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“God is in the details,” famously said Ludwig Mies van der Rohe, the eminent pioneer of modern architecture. Reston painter Dana Scheurer would probably heartily agree.

Her large, bold, surreal and often whimsical watercolors, with their precise, well-defined edges, swell with details — details that portray not only specific subject matter but also myriad inventive images that personally delight Scheurer and have become hallmarks of her work.

Architectural and geometric forms in dream-like interiors and exteriors are juxtaposed with arts-related vignettes — old master paintings and sculptures (famed and fanciful), paintbrushes and palettes, dancers, musical instruments and keyboards. It is not unusual for unexpected objects like transportation vehicles, fish and flowers to be woven into the visual mix, too.

“Inspiration may be found in the most unlikely of places and times,” according to Scheurer. “Particular influences include the works of Picasso, Matisse, Moore and Leger.” Of those four influences, Scheurer’s work is especially reminiscent of that of French cubist Fernand Leger, whose idiosyncratic form of cubism emphasized cylindrical shapes.

Although exceedingly slender herself, Scheurer, 61, an accomplished marathoner (who has completed three Boston Marathons) and triathlete, paints highly muscular and robust people, suggestive of Colombian figurative painter Fernando Botero, whose figures are characterized by exaggerated volume.

There is so much to see and ponder that viewing a Scheurer watercolor invites multiple visits.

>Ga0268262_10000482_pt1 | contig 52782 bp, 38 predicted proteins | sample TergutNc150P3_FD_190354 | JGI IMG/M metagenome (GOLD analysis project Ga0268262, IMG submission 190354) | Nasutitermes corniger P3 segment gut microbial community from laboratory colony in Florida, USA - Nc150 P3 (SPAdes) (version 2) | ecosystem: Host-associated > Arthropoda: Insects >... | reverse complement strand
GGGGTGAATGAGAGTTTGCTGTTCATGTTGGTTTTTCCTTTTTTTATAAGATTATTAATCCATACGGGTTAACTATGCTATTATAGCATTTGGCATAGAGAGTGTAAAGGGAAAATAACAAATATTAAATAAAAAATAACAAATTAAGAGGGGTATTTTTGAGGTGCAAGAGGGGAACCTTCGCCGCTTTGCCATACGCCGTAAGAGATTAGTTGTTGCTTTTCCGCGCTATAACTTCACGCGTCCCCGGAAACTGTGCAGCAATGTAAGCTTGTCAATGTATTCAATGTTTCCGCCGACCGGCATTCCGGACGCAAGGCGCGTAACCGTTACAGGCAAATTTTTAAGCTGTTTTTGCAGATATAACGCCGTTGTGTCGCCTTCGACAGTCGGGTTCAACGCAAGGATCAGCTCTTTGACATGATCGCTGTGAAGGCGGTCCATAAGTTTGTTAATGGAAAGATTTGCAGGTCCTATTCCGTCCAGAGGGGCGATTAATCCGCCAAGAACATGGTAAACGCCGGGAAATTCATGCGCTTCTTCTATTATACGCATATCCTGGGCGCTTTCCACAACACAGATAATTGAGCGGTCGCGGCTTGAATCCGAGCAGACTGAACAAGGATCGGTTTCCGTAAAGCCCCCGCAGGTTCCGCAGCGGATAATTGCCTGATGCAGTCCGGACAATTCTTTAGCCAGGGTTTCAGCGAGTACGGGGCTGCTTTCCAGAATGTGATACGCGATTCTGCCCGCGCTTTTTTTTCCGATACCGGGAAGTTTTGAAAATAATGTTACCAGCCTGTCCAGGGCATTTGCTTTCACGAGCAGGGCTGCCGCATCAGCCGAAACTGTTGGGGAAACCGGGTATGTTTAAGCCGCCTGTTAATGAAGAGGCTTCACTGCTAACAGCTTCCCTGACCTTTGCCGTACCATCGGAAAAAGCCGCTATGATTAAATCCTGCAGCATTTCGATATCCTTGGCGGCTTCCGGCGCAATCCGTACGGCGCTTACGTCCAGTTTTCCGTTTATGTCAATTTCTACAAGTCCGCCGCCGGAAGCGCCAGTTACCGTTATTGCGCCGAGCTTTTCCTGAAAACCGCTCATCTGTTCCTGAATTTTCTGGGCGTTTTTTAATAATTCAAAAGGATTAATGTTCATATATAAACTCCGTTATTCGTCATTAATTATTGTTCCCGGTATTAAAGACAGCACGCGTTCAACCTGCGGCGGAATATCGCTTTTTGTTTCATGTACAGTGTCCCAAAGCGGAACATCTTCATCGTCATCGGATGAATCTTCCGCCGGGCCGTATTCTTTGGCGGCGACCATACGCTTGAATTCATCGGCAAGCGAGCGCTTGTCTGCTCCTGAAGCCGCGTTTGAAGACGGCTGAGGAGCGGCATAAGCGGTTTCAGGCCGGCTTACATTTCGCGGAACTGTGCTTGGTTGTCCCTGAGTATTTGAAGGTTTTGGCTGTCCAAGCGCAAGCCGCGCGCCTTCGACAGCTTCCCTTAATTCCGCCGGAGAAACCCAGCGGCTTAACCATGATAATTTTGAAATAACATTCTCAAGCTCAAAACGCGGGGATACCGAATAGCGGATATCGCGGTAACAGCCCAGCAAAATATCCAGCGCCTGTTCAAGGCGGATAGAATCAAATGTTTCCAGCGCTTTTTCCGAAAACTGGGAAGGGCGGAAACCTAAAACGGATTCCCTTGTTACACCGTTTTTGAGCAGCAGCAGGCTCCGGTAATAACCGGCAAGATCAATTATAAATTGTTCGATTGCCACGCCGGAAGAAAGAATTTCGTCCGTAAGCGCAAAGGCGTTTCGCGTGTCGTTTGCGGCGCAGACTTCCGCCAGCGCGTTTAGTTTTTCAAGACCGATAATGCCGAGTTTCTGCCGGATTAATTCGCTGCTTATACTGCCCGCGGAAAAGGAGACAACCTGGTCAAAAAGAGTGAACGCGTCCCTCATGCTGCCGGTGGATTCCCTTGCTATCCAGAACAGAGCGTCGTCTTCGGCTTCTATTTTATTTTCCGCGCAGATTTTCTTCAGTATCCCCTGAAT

“Art should not be a passive experience,” said Scheurer, who finds it “really rewarding to see people being entertained by something I’ve created.”

Twenty-two new works (21 original watercolors and one limited-edition giclee print) by Scheurer, done over the past two years, are now on exhibit through April 16 at Hyatt Regency Reston’s Market Street Bar and Grill in Reston Town Center. Sponsored by the Greater Reston Arts Center, a longtime supporter of Scheurer and her work, the exhibit’s opening reception was Jan. 30.

“It is so exciting for us [GRACE] to highlight the works of one of our locally grown artists,” said Erica Harrison, associate curator at GRACE, who worked with Scheurer in organizing and hanging the exhibit.

Describing Scheurer, whose work also has been exhibited at Washington, D.C.’s Zenith Gallery and is in a number of corporate and private collections, as a “consummate worker who is always producing,” Harrison added, “It was such a pleasure to so easily get through the logistic part and jump right into the creative part.”

Scheurer explained, “When I do a show like this, I like to have a little bit of everything I do … everything I enjoy.”

Scheurer’s highly recognizable and representative painting style did not truly develop until after she moved to Reston from Indiana in 1981 with her husband of 41 years, Michael, 62, the Northern Virginia representative of the Virginia Housing Development Authority, which finances affordable housing.

Although now very identified with Reston, whose places are the subject of many of her works, Scheurer chose Reston as the place to live because of her husband’s study of urban planning and career in community development. Their eventual friendship with Reston founder Robert E. Simon and his wife, Cheryl, who own several of Scheurer’s paintings, has been a delightful bonus, she said.